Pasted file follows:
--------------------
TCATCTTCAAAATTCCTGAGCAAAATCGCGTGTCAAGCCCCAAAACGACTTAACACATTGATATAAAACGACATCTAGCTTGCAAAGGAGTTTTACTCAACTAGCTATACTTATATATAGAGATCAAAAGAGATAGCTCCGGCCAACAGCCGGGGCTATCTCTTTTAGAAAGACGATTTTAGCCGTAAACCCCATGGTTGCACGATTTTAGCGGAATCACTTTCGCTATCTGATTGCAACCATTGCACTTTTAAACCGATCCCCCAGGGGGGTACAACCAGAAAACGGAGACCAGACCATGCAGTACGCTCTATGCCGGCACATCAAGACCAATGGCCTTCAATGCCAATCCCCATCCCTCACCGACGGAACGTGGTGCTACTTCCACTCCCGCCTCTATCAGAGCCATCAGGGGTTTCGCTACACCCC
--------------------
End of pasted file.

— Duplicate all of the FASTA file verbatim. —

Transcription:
TCATCTTCAAAATTCCTGAGCAAAATCGCGTGTCAAGCCCCAAAACGACTTAACACATTGATATAAAACGACATCTAGCTTGCAAAGGAGTTTTACTCAACTAGCTATACTTATATATAGAGATCAAAAGAGATAGCTCCGGCCAACAGCCGGGGCTATCTCTTTTAGAAAGACGATTTTAGCCGTAAACCCCATGGTTGCACGATTTTAGCGGAATCACTTTCGCTATCTGATTGCAACCATTGCACTTTTAAACCGATCCCCCAGGGGGGTACAACCAGAAAACGGAGACCAGACCATGCAGTACGCTCTATGCCGGCACATCAAGACCAATGGCCTTCAATGCCAATCCCCATCCCTCACCGACGGAACGTGGTGCTACTTCCACTCCCGCCTCTATCAGAGCCATCAGGGGTTTCGCTACACCCC